SIMD (Scottish Index of Multiple Deprivation) data
A deprivation score for each child identified as being referred for reasons for suicidality was calculated based on the Scottish Index of Multiple Deprivation (SIMD) 2016 (the 2020 coding was released following data collection). Postcode data was missing for 17.3% of referrals for suicidality in Site A. The spread of postcode decile for the remaining 86 individuals is illustrated in Figure 3A below. This is contextualized within the SIMD data for the region in the discussion which follows.
The SIMD data from the postcodes of the children referred to Site B illustrated in Figure 3B showed there was a high proportion living in the second most deprived areas (based on SIMD ranking) and fewer referrals were for children living in the more affluent areas.
Occupation of referrer
Overall, as is shown in Figure 4A, 65% of referrals for children presenting with suicidality in site A were made by medical professionals, with 51% of these being GP referrals. The second largest source of referral were teachers (29.8%). Similarly, as can be seen in Figure 4B below, most referrals to Site B for children who were suicidal came from medical professionals (78%) but with higher numbers of referrals from “other doctor or healthcare professionals” and “A&E” than in Site A. Site B had fewer referrals from teachers (22%) than Site A, but a higher number of referrals from other (Other includes school nurse, social worker, other support organization and parents) sources (16%).
When a child is referred to CAMHs in Site A, they may or may not be offered a face-to-face assessment by a CAMHS worker, before their referral is rejected, redirected, or added to the waiting list etc. Assessment refers to a face-to-face appointment with a CAMHS clinician, it does not account for background work e.g., information gathering etc. to support the screening process. These assessment appointments generally involve some form or risk assessment, safety planning and exploration of family circumstances and any underlying issues. The format varies between clinicians and sites. Figures 5A,B shows that most (69%) children referred to CAMHS for suicidality in Site A were not offered a face-to-face assessment, though the practitioner screening the referrals may in some instances have provided a telephone consultation with the person making the referral. While in Site B, most children (82%) identified as having been referred for suicidality were offered a face-to-face assessment.
The variable referral outcome documents the decision that was made immediately following referral and / or assessment in relation to whether the person was offered a service with CAMHS or not. Figure 6A shows that in Site A, <10% of children were offered treatment straight away, and although 34.6% were added to the waiting list, most referrals were not accepted (57.6%). In contrast, Figure 6B shows most children (66.1%) in Site B were offered treatment. One fifth (20.5%) of referrals were either added to a waiting list or referred to another CAMHS service such as primary care psychology, and 13.3% were signposted or re-directed.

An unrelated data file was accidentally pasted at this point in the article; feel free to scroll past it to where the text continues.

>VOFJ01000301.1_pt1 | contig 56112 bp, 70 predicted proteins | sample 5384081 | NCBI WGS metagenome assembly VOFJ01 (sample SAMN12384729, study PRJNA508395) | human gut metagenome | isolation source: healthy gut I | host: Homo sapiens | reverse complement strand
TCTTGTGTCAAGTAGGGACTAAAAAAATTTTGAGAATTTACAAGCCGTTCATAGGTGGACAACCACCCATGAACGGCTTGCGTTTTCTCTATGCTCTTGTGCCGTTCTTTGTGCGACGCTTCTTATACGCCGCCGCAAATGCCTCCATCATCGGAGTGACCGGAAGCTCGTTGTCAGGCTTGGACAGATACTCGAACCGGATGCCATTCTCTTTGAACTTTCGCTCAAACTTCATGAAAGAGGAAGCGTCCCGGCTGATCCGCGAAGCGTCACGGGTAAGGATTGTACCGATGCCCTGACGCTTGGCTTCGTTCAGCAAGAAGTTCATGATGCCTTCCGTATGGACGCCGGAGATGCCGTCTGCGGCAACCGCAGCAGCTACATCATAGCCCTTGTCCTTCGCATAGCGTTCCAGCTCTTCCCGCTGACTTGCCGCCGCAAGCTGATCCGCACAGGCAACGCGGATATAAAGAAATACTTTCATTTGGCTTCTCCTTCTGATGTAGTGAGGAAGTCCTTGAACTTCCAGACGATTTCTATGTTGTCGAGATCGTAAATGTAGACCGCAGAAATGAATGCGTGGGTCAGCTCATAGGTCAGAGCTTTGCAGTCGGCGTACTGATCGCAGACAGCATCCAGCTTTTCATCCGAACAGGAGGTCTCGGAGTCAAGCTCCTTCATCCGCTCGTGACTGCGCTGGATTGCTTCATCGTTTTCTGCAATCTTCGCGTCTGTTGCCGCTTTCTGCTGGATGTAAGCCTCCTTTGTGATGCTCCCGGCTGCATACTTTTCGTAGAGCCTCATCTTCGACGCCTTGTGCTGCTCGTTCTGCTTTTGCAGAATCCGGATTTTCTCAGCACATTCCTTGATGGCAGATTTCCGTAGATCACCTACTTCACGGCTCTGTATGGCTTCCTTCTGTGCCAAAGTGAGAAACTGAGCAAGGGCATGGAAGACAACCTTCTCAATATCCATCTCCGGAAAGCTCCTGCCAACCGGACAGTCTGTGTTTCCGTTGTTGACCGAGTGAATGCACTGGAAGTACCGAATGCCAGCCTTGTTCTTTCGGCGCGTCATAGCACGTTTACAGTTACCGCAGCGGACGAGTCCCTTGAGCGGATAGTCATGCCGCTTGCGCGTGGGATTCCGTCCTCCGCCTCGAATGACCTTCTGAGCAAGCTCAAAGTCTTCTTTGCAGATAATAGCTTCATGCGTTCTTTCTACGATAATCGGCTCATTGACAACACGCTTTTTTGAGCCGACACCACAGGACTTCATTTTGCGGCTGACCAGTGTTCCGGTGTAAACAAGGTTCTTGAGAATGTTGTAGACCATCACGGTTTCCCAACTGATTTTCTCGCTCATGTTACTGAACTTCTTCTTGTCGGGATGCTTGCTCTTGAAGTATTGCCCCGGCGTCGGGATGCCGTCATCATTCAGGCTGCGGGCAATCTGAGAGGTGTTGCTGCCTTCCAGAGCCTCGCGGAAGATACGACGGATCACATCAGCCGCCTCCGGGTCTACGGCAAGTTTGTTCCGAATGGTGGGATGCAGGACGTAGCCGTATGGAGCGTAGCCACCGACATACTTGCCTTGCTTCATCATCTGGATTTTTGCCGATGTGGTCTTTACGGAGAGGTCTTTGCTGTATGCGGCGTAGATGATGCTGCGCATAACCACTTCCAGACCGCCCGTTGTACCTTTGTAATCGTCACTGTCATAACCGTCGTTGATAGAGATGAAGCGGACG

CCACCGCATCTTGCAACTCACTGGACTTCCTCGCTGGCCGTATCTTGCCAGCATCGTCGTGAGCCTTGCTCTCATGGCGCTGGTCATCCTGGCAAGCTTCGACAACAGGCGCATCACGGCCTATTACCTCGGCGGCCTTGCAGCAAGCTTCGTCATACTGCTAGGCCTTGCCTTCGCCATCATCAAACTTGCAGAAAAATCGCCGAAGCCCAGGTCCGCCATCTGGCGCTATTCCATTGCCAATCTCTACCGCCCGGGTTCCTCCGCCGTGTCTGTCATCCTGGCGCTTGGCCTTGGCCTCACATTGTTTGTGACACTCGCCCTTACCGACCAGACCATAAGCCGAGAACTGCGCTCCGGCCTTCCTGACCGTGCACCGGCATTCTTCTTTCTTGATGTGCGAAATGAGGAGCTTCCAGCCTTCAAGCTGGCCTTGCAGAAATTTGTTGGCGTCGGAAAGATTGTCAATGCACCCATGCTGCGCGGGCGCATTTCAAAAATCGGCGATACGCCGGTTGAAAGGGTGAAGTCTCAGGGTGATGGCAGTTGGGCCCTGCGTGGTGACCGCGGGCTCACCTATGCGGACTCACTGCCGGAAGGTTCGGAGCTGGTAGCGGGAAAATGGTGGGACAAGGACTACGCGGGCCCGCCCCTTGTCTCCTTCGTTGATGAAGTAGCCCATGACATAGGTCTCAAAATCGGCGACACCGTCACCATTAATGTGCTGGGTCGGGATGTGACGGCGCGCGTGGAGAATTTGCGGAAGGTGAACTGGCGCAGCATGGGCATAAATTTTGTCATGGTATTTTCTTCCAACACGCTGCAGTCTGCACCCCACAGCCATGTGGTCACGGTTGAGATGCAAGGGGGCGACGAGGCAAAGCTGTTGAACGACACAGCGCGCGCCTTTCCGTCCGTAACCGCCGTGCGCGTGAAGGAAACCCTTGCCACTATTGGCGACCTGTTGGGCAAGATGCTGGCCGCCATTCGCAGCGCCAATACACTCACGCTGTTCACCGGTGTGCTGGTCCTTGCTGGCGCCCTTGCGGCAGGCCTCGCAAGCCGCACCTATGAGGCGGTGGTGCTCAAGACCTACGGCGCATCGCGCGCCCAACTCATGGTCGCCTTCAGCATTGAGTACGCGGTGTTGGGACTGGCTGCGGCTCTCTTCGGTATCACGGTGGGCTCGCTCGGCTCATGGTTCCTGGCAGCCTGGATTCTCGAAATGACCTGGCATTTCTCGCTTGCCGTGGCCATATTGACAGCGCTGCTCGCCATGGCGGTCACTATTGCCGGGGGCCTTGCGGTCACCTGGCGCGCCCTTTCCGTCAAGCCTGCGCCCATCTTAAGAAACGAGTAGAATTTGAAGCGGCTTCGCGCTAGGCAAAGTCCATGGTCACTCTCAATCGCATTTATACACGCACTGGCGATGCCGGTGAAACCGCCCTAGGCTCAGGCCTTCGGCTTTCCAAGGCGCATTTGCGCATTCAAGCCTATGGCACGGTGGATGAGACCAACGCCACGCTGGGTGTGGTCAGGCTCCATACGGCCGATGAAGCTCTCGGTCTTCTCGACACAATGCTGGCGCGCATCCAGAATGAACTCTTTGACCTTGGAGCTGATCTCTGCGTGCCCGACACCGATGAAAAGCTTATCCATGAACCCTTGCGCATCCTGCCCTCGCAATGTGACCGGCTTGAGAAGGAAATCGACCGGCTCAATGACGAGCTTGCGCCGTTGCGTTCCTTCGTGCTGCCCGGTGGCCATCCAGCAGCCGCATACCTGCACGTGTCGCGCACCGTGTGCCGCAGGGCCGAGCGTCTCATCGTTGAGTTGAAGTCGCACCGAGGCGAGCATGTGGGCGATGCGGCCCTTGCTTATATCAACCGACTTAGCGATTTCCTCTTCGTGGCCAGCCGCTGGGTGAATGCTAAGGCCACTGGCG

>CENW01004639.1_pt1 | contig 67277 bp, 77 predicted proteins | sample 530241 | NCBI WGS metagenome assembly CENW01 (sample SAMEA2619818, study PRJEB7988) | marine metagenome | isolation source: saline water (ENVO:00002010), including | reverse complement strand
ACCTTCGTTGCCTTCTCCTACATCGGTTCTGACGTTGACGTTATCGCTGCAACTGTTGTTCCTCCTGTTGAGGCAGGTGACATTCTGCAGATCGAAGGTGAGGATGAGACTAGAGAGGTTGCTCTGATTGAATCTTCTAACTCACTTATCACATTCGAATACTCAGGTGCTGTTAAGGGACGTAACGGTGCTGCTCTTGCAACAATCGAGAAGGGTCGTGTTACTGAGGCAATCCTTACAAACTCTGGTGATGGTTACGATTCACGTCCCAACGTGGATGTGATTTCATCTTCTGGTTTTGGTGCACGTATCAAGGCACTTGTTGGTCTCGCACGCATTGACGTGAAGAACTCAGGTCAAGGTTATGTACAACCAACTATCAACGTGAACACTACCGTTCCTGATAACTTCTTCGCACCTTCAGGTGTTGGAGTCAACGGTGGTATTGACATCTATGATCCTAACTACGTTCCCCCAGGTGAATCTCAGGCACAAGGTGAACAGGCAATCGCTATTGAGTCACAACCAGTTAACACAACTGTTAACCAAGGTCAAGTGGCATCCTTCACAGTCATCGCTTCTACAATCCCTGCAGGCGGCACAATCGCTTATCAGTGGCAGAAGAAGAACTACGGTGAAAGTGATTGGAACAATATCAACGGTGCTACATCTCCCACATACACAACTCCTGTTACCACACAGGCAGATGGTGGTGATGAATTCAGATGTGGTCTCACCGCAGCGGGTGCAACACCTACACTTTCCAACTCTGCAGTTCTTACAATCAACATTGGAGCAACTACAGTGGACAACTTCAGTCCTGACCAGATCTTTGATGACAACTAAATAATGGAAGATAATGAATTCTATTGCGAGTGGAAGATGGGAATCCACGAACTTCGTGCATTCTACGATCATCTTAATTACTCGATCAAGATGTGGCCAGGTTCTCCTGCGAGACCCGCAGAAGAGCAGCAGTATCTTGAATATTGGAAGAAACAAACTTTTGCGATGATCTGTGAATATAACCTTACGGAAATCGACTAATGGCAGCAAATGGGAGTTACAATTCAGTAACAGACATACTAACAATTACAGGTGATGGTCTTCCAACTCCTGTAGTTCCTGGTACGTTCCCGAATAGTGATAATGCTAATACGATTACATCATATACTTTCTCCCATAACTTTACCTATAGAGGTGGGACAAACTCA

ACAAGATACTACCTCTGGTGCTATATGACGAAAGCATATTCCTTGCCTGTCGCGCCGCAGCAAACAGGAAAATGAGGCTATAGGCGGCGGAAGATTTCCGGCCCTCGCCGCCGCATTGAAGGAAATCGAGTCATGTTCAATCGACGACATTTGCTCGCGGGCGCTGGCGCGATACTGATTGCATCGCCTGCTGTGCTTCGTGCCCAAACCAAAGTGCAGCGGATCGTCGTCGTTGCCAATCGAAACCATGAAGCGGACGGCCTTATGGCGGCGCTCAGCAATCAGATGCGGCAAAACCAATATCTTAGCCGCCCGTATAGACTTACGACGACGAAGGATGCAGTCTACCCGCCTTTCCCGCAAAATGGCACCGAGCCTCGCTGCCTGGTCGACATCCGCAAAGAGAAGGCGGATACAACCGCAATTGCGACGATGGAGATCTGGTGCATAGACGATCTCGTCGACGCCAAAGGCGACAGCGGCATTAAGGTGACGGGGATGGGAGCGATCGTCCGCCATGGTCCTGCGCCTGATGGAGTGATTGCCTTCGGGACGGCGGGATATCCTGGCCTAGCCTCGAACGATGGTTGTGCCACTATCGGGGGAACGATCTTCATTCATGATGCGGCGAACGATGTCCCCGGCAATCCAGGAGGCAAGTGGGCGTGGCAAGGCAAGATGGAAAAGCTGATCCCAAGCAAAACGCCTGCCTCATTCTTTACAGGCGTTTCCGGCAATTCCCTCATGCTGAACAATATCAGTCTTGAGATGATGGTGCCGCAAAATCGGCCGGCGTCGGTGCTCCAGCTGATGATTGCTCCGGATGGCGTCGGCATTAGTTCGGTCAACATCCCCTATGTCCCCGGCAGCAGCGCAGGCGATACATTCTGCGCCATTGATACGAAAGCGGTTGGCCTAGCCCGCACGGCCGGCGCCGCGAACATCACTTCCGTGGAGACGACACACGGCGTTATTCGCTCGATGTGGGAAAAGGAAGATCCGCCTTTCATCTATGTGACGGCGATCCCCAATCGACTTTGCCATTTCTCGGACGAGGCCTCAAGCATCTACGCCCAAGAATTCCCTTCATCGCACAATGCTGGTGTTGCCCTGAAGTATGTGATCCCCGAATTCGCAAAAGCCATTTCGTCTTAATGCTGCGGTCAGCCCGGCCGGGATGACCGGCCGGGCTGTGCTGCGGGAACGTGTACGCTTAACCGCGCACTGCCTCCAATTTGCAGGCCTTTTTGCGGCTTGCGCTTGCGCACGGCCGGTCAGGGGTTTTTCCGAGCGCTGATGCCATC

Underlying issues were identified within the initial referral information or the first contact with the CAHMS service. Each child may have had more than one issue reported. Figure 7A shows that in Site A parental separation, other mental health issues or neurological condition, bullying, and ASD were the most common issues. In Site B the issues most reported for children were parental separation (41.1%) and bullying (33.9%), followed by abuse (18.3%) and bereavement (16.1%), shown in Figure 7B.
Exploration of associations between demographic indicators and outcomes
Reason for referral and assessment
Fisher's exact tests were conducted to explore if there was any relationship between reason for referral and assessment. Although the numbers of children who had attempted suicide both with and without previous suicidal behavior was much lower than the number of children referred for suicidal ideation, they were more likely to be offered an assessment. A Fishers Exact Test (FET) confirmed there was a potential relationship between these variables in site A (p = 0.003 FET). Similarly, in Site B, a FET found there may be a relationship between reason for referral and assessment (p = 0.010 FET), as there were slightly higher numbers of children offered an assessment following a suicide attempt (with and without previous behavior). However, overall, most children in Site B were offered an assessment (see Figure 5).